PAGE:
From a contemporary press report:
Guy Cane, 70, a retired Navy Captain who as a carrier-based fighter pilot during the Vietnam War flew 212 combat missions, died March 1, 2000, at Anne Arundel General Hospital, Annapolis, Maryland, after a heart attack.
In 1967 and 1968, Captain Cane flew an F-8 Crusader from the carriers Hancock and Bon Homme Richard off Vietnam, and he earned a Silver Star and two Distinguished Flying Crosses for aerial combat.
He logged more than 1,000 carrier landings during a 29-year naval career, which included command of a fighter squadron, carrier air wing and warship.
Captain Cane, who was born in the Bronx, New York, enlisted in the Navy in 1948. Trained as an aircraft mechanic, he competed for a fleet appointment to the Naval Academy in Annapolis and graduated in 1954 with a degree in electrical engineering.
He graduated from Naval Test Pilot School and flew 15 types of jets and turboprops as an engineering test pilot at the Naval Air Test Center at Patuxent River.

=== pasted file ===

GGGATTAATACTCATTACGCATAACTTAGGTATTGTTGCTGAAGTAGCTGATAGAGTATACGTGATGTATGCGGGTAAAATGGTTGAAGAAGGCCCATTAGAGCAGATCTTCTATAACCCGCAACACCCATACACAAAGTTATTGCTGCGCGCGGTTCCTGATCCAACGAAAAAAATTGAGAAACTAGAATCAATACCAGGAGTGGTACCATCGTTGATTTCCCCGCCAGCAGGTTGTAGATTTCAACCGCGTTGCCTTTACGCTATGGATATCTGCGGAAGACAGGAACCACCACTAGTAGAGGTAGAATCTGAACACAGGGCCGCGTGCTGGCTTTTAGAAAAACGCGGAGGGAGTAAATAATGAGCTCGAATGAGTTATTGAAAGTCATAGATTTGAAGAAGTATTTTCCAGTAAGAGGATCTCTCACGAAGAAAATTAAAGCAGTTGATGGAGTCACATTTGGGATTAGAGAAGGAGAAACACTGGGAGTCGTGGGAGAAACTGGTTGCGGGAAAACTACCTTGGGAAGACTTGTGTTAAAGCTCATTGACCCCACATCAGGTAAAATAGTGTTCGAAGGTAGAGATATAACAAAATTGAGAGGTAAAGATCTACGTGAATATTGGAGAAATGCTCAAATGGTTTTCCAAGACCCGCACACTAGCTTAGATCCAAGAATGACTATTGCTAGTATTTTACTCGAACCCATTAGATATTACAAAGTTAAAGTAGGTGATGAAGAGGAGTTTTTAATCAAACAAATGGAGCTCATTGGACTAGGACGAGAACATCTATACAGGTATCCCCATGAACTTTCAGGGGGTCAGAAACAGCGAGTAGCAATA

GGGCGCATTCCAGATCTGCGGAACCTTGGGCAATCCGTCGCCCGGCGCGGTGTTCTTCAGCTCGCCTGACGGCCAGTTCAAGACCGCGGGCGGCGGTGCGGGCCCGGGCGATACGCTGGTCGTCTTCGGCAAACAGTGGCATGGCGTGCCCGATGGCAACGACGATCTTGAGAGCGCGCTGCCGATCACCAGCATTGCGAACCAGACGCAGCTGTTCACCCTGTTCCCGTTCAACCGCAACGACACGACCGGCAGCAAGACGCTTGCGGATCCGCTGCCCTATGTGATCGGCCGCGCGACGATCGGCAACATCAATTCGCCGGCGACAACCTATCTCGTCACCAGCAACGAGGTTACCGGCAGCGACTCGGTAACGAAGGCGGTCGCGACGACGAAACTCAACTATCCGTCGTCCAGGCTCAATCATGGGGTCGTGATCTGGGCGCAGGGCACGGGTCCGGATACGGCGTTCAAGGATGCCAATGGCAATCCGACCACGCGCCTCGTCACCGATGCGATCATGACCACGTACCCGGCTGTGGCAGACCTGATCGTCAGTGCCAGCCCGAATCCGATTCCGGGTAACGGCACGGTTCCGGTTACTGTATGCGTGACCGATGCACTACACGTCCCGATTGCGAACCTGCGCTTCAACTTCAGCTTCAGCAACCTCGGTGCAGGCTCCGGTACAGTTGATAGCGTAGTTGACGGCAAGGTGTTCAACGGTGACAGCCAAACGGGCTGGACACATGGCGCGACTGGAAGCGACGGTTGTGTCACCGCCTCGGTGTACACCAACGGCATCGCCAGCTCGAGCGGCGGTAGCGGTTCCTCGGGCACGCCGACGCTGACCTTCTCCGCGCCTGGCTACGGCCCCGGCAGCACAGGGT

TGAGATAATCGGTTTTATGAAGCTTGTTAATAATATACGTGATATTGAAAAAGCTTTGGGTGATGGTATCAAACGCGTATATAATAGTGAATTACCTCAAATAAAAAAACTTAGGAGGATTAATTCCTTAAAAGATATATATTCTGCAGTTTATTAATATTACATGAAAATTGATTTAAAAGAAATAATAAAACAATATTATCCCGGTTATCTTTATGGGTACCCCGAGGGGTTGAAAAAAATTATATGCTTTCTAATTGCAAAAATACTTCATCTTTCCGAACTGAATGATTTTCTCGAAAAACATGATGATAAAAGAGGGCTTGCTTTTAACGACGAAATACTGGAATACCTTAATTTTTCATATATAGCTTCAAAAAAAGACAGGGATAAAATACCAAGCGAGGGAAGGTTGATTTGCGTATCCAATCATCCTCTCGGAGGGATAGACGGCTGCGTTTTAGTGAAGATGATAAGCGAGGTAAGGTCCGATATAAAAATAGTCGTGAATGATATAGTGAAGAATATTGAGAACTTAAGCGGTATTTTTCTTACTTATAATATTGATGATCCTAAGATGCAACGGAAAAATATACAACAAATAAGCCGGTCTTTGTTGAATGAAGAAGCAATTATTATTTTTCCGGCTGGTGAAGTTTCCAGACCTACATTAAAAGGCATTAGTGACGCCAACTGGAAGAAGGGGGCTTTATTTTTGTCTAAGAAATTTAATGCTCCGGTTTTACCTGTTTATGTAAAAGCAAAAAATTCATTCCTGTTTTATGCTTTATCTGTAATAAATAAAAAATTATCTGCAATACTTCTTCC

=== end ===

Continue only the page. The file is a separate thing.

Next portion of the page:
Upon his military retirement in 1977, he founded and operated Cane Associates Inc., which provides evaluations and flight tests of corporate aircraft. He also was an authority on aircraft value, maintenance and repair procedures.
He was a Naval Academy Foundation trustee and a member of the Society of Experimental Test Pilots and the Early and Pioneer Naval Aviators Association.
Survivors include his wife of 40 years, Simone D. Cane of Annapolis; and two sons, Peter Guy Cane of Annapolis and Marine Corps Major John Hendrik Cane of Beaufort, North Carolina.
CAPT US NAVY
VETERAN SERVICE DATES: 06/04/1954 – 06/30/1977
DATE OF BIRTH: 08/03/1929
DATE OF DEATH: 03/01/2000
DATE OF INTERMENT: 03/21/2000
BURIED AT: SECTION 59 SITE 167
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Michael Robert Patterson was born in Arlington and is the son of a former officer of the US Army. So it was no wonder that sooner or later his interests drew him to American history and especially to American military history. Many of his articles can be found on renowned portals like the New York Times, Washingtonpost or Wikipedia.
Reviewed by: Michael Howard